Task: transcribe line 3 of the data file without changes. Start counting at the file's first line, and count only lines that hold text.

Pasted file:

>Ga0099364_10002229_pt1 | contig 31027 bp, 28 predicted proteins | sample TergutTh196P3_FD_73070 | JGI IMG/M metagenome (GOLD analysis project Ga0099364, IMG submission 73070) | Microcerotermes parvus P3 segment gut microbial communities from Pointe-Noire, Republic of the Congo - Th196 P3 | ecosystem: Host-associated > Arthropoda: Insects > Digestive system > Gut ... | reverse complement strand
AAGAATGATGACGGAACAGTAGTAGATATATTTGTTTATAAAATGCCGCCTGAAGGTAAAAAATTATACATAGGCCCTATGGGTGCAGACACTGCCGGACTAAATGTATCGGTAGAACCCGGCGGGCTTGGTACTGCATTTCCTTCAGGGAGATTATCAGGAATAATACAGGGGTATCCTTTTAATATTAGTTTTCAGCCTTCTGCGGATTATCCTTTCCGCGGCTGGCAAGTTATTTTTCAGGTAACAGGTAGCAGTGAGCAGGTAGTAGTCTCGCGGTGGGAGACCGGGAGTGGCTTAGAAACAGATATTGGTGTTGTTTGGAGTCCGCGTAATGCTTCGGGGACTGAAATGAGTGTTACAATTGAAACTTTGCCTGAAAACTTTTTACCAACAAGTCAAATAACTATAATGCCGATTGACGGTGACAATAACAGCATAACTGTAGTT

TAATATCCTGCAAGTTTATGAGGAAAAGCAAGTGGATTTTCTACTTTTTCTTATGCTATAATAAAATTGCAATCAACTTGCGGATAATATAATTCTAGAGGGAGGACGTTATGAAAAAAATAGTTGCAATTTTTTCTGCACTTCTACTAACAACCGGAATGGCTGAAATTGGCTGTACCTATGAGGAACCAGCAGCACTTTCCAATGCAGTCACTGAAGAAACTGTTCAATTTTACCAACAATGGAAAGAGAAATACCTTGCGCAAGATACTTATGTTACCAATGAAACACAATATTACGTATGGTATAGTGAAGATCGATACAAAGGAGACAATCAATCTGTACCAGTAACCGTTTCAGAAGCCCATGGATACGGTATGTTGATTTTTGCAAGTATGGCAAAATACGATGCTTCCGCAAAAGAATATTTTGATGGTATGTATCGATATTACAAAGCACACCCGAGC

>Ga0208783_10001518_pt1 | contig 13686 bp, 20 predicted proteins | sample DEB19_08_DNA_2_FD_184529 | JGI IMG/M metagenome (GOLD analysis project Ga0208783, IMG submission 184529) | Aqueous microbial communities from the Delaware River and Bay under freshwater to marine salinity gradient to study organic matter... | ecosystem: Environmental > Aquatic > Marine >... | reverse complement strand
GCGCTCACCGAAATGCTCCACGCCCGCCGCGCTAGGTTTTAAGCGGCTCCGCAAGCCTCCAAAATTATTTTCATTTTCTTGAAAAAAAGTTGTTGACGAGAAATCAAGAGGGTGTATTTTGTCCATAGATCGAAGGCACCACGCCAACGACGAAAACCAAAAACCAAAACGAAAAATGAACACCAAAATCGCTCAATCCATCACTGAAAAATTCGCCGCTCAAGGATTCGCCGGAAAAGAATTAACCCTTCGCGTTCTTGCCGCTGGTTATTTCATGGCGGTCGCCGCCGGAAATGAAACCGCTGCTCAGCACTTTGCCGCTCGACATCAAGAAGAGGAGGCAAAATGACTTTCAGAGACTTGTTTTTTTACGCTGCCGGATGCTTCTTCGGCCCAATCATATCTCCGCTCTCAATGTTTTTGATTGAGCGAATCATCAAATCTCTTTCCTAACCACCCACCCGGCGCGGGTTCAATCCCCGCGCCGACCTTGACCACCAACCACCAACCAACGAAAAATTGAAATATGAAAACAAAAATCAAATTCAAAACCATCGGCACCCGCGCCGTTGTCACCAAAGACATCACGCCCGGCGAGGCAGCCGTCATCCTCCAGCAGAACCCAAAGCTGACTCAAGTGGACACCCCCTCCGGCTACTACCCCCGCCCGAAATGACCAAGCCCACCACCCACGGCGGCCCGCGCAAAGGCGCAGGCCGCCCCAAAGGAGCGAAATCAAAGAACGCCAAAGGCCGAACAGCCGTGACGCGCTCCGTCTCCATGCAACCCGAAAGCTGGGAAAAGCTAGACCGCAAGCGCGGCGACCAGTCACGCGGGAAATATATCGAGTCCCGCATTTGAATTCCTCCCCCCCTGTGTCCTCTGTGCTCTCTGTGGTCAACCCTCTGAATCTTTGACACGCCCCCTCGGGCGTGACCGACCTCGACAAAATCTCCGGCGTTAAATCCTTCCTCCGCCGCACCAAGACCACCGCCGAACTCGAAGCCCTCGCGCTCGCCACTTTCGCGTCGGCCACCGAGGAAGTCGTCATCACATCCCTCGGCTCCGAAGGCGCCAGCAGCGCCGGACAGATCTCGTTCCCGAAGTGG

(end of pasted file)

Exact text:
TAATATCCTGCAAGTTTATGAGGAAAAGCAAGTGGATTTTCTACTTTTTCTTATGCTATAATAAAATTGCAATCAACTTGCGGATAATATAATTCTAGAGGGAGGACGTTATGAAAAAAATAGTTGCAATTTTTTCTGCACTTCTACTAACAACCGGAATGGCTGAAATTGGCTGTACCTATGAGGAACCAGCAGCACTTTCCAATGCAGTCACTGAAGAAACTGTTCAATTTTACCAACAATGGAAAGAGAAATACCTTGCGCAAGATACTTATGTTACCAATGAAACACAATATTACGTATGGTATAGTGAAGATCGATACAAAGGAGACAATCAATCTGTACCAGTAACCGTTTCAGAAGCCCATGGATACGGTATGTTGATTTTTGCAAGTATGGCAAAATACGATGCTTCCGCAAAAGAATATTTTGATGGTATGTATCGATATTACAAAGCACACCCGAGC